Chip design company ARM, known for its dominant architecture in mobile phones, is planning to go public with an IPO valued at around $52 billion. This move has attracted several tech firms, including Apple, AMD, Intel, NVIDIA, and Samsung, who will be buying shares in the offering. ARM’s IPO filing states that it intends to sell 95.5 million American Depository Receipts (ADRs) in the price range of $47 to $51 each.
Interestingly, Apple and ARM have signed a new contract for chip technology that extends beyond 2040, as revealed in the IPO filing. Apple will continue to license ARM’s chip architecture to design its A-series and M-series chips. The A-series chips power iPhones and basic iPad models, while the more advanced iPad tablets and Macs are equipped with M-series chips.
ARM’s architecture currently runs on 99% of the world’s smartphones, a testament to its widespread usage and success. Apple, one of the original founders of ARM back in 1990, initially integrated ARM processors in its Newton Personal Digital Assistant (PDA), despite the device’s failure. However, ARM’s energy-efficient capabilities propelled its architecture to dominate the mobile phone market.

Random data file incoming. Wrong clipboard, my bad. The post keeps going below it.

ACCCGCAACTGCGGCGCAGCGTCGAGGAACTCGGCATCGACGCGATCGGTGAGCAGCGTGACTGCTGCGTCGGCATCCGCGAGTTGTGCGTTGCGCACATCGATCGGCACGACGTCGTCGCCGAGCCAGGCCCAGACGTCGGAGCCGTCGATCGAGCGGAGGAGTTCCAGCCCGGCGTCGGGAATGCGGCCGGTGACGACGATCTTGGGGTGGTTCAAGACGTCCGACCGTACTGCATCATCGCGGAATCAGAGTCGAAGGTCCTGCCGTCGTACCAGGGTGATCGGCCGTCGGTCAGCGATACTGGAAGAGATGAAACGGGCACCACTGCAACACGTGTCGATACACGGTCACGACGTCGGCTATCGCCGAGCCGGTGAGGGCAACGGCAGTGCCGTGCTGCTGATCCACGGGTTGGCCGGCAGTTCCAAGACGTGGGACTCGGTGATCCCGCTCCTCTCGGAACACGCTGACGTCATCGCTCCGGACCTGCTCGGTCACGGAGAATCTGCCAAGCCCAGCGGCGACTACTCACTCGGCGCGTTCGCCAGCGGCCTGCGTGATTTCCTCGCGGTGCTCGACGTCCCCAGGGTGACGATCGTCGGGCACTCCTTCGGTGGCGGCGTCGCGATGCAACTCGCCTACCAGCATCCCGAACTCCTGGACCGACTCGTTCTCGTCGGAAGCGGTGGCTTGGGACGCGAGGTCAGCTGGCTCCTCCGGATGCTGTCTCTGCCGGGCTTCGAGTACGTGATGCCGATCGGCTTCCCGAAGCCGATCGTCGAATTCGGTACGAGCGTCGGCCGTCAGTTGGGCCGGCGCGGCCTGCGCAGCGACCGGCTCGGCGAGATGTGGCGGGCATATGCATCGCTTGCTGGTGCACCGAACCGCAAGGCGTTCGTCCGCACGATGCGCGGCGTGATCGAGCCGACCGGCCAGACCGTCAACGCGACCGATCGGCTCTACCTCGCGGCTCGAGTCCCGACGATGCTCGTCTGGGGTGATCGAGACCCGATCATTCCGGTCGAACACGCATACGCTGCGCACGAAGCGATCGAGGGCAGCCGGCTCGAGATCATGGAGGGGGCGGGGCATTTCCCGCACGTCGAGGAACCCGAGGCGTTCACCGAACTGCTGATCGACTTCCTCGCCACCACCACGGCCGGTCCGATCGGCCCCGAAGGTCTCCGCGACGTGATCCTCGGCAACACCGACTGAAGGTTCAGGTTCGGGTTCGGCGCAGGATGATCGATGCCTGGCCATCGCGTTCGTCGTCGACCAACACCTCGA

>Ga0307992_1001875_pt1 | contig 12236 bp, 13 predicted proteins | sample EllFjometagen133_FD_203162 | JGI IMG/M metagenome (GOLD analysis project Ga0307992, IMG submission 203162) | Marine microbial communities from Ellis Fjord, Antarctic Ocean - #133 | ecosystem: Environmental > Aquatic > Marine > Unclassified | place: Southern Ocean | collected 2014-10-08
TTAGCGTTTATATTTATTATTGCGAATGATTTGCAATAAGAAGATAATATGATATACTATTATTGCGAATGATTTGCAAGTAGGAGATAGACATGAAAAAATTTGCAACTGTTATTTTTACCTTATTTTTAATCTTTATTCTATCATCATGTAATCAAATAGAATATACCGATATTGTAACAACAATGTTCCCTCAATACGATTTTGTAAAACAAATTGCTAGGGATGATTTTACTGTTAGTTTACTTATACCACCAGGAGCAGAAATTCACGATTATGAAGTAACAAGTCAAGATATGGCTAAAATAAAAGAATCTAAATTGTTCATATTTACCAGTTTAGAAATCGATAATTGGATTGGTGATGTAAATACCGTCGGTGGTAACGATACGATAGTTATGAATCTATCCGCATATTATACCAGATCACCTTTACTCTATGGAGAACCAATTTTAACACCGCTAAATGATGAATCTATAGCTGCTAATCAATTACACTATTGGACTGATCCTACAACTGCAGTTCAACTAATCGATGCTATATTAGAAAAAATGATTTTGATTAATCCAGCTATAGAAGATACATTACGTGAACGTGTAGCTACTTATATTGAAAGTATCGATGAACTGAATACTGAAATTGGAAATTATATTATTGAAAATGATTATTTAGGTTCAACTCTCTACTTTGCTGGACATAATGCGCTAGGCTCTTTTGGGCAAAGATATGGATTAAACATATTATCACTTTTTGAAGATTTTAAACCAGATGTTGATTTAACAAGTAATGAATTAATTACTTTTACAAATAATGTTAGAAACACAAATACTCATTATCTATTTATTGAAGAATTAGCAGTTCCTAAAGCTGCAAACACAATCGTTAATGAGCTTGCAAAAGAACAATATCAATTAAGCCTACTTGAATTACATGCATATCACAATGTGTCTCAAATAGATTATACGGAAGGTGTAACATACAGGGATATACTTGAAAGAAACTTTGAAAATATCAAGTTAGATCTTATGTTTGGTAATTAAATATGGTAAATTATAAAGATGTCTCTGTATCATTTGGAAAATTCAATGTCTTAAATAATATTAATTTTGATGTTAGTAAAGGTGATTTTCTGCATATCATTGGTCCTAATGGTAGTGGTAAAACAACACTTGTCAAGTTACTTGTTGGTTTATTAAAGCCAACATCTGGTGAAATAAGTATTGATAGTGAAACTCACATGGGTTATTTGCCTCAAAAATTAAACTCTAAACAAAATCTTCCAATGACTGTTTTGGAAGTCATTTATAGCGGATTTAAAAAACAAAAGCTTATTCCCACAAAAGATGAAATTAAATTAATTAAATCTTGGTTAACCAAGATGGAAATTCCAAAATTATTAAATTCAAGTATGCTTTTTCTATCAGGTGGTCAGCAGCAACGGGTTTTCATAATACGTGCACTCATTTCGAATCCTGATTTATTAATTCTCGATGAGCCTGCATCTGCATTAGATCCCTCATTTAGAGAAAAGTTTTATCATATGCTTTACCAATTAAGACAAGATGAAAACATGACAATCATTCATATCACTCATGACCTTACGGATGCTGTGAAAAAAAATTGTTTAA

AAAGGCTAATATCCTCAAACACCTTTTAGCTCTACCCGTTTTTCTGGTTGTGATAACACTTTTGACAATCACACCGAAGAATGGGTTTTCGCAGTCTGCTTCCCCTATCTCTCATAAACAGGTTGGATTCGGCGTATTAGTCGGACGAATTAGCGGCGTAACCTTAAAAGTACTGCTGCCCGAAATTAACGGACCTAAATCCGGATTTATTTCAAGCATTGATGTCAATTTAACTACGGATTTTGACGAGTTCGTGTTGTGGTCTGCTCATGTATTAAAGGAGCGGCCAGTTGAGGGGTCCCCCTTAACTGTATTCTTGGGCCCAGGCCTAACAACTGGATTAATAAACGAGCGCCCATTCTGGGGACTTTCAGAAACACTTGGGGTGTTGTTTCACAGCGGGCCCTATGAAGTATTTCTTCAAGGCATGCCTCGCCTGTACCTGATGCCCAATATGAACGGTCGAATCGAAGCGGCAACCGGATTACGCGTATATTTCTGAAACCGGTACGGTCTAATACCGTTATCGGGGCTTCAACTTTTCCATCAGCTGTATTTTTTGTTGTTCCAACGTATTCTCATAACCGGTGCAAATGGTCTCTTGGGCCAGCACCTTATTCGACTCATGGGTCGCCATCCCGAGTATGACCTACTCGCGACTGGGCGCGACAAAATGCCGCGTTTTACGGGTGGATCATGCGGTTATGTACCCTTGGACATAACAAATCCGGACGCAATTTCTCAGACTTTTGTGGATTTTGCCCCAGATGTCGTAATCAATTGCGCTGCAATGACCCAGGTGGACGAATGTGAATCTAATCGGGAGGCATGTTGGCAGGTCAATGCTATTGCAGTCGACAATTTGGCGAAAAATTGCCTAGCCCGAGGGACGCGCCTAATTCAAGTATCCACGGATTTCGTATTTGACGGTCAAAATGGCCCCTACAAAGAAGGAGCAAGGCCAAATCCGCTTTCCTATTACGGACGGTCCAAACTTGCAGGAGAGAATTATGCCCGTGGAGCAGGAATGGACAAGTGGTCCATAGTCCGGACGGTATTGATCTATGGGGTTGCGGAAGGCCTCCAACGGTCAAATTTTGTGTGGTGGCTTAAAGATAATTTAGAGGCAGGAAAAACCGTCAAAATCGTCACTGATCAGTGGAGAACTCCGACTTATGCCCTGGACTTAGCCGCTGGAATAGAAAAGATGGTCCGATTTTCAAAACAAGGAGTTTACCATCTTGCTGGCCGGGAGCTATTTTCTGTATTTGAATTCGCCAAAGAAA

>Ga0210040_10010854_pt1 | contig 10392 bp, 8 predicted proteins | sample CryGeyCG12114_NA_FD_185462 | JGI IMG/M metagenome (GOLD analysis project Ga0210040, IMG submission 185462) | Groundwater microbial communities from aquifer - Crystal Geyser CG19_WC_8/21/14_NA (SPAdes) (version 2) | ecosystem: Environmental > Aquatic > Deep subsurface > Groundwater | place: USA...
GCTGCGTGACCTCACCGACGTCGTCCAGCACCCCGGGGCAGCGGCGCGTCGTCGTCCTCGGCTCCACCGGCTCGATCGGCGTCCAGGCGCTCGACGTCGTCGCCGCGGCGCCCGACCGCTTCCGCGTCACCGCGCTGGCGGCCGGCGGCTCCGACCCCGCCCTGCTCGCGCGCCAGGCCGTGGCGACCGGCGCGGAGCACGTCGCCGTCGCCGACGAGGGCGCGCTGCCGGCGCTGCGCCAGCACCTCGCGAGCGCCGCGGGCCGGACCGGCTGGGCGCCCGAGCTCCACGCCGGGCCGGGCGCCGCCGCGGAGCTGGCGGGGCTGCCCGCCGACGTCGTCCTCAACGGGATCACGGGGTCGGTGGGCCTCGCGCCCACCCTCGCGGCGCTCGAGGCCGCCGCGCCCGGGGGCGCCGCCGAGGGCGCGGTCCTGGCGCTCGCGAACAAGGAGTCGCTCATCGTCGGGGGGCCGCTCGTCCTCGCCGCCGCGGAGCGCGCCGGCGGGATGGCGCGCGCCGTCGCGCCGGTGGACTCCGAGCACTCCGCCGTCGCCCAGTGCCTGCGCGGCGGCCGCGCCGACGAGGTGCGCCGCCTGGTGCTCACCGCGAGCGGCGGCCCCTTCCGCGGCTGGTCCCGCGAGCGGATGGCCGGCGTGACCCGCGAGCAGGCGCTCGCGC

Previously publicly traded on the London Stock Exchange and Nasdaq, ARM went private in 2016 when SoftBank acquired it for $32 billion. Now, SoftBank will remain the majority owner of ARM with a 90.6% stake after the IPO. Notably, SoftBank will not receive any proceeds from the public offering.
The ARM IPO faced significant obstacles when Nvidia attempted to acquire the company for $40 billion three years ago. However, the deal was opposed by Qualcomm and the FDA, leading to insurmountable regulatory hurdles.
As for individual investors hoping to purchase ARM shares at the IPO price, it might prove challenging given the high demand. It may be necessary to wait for the shares to commence trading before taking a position in ARM.